As photographers, many of us strive to show the beauty of the world. A stunning landscape during golden hour, a beautifully lit medieval city during blue hour, perhaps a stunning model on a Caribbean beach. These genres are visually appealing, they make us want to photograph them and the viewer wants to be there.
However, beauty is not necessarily confined to the beautiful. Beauty is subjective and can be found everywhere from the mundane to the spectacular. One area, that I think can convey beauty is dereliction. A derelict location might not at first glance seem to be an attractive proposition to a photographer, but delve deeper and you will find that the derelict holds a fascination for many. Today we are going to look at finding beauty in the derelict.
Why Are We Drawn To The Derelict
Many of us love a good ghost story. The mystery, the intrigue of a life long passed draws us in, compelling us to learn more. A derelict location provides us with that same stimulus. We are drawn to the many stories that the location hides. We are intrigued by the back story of the location. Why was it abandoned? What did the people here do?
Beyond the stories, a derelict location has a stillness. The abandonment of people gives us a blank canvas with which to shoot what we want, where we want. The lack of people and the quietness of a derelict location allows us to become much more creative. We have the freedom to move around and shoot, without distractions, without people coming up to you and requesting you take their photos. Derelicts sites are photographically speaking, liberating.
Shooting A Story
As mentioned we are drawn to the story that a derelict location tells. As photographers, we can attempt to tell that story visually. To do this we have to think a little like a documentary filmmaker. We start with the wide establishing shots. The derelict building in its location, nature reclaiming it, perhaps a stormy sky to enhance the feeling of isolation.
Once we have the establishing shots, we can shoot the mid-shots. These might include shots through a doorway or window, giving us a view into the building. They could also be a wide shot of an abandoned room with all the day-to-day paraphernalia that the people would have used. Mid shots can also be slightly tighter shots within a room. Think abandoned chair with a light stand beside it, or broken banisters on a ruined staircase.
The last part of documenting a story is the close shots. These are the little details of the lives long passed. An abandoned doll in a bedroom, rusting cogs in a long left machine, a mass of cobwebs in a window frame full of broken glass.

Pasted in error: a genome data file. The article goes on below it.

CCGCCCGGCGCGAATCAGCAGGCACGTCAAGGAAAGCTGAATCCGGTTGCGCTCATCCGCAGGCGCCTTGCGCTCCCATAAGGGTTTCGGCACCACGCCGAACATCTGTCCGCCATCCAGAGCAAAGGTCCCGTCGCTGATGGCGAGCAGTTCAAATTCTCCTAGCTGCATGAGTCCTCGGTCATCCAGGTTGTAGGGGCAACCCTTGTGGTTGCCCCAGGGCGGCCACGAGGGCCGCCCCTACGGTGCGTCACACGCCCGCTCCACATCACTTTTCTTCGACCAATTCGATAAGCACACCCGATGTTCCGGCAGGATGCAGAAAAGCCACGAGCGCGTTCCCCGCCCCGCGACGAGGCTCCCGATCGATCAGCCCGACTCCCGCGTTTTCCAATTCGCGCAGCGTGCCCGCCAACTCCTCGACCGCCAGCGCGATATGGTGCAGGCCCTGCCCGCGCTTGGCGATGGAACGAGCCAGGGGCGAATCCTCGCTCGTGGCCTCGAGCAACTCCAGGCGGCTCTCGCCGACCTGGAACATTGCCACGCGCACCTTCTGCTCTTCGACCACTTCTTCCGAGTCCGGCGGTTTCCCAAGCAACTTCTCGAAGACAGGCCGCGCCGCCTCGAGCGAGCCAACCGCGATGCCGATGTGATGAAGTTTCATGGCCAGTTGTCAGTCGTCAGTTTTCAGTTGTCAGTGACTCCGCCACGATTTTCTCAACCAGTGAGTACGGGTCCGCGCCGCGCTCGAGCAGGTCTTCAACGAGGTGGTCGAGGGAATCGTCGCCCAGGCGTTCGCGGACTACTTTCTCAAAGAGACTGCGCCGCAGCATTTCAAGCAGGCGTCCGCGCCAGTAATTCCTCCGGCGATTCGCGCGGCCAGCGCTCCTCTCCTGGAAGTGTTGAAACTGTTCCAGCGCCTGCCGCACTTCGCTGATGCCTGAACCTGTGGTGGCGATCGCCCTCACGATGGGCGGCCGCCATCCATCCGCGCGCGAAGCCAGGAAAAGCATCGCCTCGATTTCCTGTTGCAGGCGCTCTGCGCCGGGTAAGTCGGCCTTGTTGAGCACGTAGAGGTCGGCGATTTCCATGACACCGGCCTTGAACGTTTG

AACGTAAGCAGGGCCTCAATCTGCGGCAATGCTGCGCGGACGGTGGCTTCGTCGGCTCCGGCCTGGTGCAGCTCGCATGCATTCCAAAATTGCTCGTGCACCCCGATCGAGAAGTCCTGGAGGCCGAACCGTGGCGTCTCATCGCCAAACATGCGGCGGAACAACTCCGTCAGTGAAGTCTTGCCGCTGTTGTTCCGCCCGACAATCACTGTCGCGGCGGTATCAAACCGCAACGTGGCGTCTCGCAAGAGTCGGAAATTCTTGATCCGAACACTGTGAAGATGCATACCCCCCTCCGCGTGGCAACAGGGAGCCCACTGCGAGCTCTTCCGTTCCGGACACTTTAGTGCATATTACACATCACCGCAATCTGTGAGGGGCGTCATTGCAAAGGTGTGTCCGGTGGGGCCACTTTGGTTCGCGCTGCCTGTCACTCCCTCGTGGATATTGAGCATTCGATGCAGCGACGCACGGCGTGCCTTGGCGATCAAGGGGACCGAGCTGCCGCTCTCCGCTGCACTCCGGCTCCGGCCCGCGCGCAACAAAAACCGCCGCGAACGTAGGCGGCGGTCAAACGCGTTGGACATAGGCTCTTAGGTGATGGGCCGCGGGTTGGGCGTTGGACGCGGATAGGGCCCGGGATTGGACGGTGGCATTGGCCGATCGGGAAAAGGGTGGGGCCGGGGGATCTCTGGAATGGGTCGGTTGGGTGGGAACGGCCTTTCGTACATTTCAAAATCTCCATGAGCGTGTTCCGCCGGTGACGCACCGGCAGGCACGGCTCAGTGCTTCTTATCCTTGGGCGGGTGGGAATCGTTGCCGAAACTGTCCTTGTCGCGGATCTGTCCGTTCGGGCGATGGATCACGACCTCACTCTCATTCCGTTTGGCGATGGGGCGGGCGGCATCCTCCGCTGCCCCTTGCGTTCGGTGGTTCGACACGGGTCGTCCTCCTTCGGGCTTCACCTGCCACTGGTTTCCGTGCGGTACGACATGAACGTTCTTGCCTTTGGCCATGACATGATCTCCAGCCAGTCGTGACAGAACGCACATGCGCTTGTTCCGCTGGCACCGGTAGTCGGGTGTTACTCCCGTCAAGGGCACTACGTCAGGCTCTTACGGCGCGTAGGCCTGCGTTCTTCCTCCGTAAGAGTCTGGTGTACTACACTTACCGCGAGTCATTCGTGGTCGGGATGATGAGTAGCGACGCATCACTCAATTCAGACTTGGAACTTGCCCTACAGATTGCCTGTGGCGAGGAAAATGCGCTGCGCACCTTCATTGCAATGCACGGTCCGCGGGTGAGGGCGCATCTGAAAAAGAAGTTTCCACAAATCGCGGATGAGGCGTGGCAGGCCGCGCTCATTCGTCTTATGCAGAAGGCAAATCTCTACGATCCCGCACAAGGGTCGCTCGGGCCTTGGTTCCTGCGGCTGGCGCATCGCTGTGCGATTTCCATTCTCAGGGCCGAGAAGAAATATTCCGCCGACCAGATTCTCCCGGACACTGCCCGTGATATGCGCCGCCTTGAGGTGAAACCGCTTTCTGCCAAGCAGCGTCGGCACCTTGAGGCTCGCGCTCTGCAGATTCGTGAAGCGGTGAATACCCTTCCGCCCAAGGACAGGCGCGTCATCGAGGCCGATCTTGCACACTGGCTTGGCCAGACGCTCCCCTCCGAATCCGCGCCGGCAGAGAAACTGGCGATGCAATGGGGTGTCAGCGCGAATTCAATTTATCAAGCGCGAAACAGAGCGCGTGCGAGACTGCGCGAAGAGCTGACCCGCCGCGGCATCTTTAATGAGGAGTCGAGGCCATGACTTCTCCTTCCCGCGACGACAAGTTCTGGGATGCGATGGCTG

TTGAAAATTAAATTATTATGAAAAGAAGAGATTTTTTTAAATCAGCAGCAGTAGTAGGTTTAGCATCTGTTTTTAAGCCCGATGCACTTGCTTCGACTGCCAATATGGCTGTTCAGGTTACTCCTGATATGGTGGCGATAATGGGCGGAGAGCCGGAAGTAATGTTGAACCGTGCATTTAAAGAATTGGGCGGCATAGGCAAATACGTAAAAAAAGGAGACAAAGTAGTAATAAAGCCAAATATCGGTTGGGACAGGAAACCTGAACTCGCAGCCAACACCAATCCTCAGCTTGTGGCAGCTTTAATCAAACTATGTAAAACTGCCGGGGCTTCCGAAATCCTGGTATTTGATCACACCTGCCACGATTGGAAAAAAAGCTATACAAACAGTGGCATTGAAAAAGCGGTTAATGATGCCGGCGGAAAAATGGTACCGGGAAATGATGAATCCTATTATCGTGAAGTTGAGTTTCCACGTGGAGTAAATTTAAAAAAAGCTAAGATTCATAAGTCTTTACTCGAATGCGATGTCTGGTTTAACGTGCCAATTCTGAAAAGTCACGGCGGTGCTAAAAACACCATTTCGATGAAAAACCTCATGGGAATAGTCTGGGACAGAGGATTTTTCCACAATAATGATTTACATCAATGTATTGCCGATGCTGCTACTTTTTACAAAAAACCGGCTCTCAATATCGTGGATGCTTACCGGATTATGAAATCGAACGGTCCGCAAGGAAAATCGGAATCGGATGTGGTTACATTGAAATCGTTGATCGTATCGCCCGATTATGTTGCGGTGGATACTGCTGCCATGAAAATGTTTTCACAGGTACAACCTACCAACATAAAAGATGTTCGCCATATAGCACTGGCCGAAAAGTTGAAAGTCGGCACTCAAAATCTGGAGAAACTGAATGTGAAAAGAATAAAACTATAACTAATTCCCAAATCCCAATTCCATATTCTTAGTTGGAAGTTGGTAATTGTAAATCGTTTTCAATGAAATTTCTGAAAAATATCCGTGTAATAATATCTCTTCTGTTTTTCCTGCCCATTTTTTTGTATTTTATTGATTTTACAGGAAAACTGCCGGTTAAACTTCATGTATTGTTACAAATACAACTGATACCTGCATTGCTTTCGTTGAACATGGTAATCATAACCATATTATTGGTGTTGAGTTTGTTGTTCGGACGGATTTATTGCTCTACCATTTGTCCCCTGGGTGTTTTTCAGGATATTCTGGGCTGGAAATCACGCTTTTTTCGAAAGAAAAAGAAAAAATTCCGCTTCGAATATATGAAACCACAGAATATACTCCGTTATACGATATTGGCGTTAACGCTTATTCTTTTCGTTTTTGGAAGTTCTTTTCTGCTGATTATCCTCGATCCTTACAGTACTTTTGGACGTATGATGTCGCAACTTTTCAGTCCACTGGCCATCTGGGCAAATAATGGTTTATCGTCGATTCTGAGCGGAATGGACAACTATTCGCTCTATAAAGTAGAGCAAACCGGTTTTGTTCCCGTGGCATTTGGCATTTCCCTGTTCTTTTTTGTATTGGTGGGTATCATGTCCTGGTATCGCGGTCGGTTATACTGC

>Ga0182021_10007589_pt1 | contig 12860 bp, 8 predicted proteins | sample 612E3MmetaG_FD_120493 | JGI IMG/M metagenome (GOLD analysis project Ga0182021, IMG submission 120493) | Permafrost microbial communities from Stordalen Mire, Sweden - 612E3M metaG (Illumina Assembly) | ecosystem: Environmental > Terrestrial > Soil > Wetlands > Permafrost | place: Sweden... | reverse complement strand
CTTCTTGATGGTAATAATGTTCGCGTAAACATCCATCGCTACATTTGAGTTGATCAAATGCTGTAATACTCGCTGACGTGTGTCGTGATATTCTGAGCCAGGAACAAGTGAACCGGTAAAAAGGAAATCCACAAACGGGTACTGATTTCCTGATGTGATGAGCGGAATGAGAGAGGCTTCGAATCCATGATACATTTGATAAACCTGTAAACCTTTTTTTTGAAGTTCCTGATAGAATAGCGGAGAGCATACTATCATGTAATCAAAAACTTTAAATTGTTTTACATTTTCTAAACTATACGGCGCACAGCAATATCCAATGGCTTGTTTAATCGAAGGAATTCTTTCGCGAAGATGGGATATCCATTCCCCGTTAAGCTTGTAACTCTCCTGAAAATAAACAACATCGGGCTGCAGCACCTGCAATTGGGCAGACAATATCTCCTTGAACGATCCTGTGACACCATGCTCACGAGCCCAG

The wonderful thing about all these shots combining to tell a story is that it makes us look much deeper at the environment that we are in. Once we have got the establishing shots, we can spend hours hunting down the little details for our mid and close-up shots. The photographic possibilities of a derelict location are endless.
Muted Light, Muted Colors
The key to great derelict photography is the muted light. An overcast, perhaps slightly misty day works really well as it will punch out the muted colors of your exteriors. Autumn is a good time to shoot as the reds, yellows, and oranges of trees can contrast with the pastel colors of the man-made. Winter can also be a great time to shoot derelict exteriors, the bare trees adding the feel of isolation.
Stepping inside our derelict location, again an overcast day will suit us best. The soft exterior light may well be the only light we get in our scenes. That soft light will reduce shadows from around the window and door areas allowing our cameras to see into the darker recesses of the location.
Shooting a derelict location in bright sunshine simply does not have the same visual effect as soft light. Colors become more vivid, more alive and the contrast becomes much higher. These two combine to make the place look more appealing and habitable, the opposite of what we are trying to achieve.
Equipment And Safety
Let’s start with your own personal safety. Derelict sites are, by their very nature, full of potential dangers. If you have no experience of shooting such locations, it’s highly advisable to go with someone who knows the location well. There is also the possibility that you are trespassing.
Many, well-known derelict locations, often have licensed tours by experienced guides. Perhaps the most well-known example of this is Chernobyl in Ukraine. There are many different types of tours, from large group tours to single escorted tours tailored to photographers. Where possible go on an organized tour or with someone that knows the location well.
In terms of equipment, any decent DSLR or mirrorless camera is going to be fine. A good, ultra-wide-angle is a very useful lens to carry. It will allow you to get those all-encompassing, establishing shots as well as whole rooms in the interior.
A standard to moderate telephoto, preferably with a fast aperture will be ideal for mid and close shots in the interior. The fast aperture will allow you to get some nice shallow depth of field shots, perfect for the close-up parts of your derelict story.
A tripod would be useful for very dark locations but also may hinder your ability to move and shoot freely. A portable flash may be a good alternative for smaller interior rooms. In terms of non-photographic equipment, a torch will be very useful as well as keeping a well-charged mobile phone for emergencies. Old clothes and good footwear are also the order of the day.
Derelict locations can be incredibly diverse and photogenic. The key to shooting them successfully is to try and tell a story, to engage your viewers.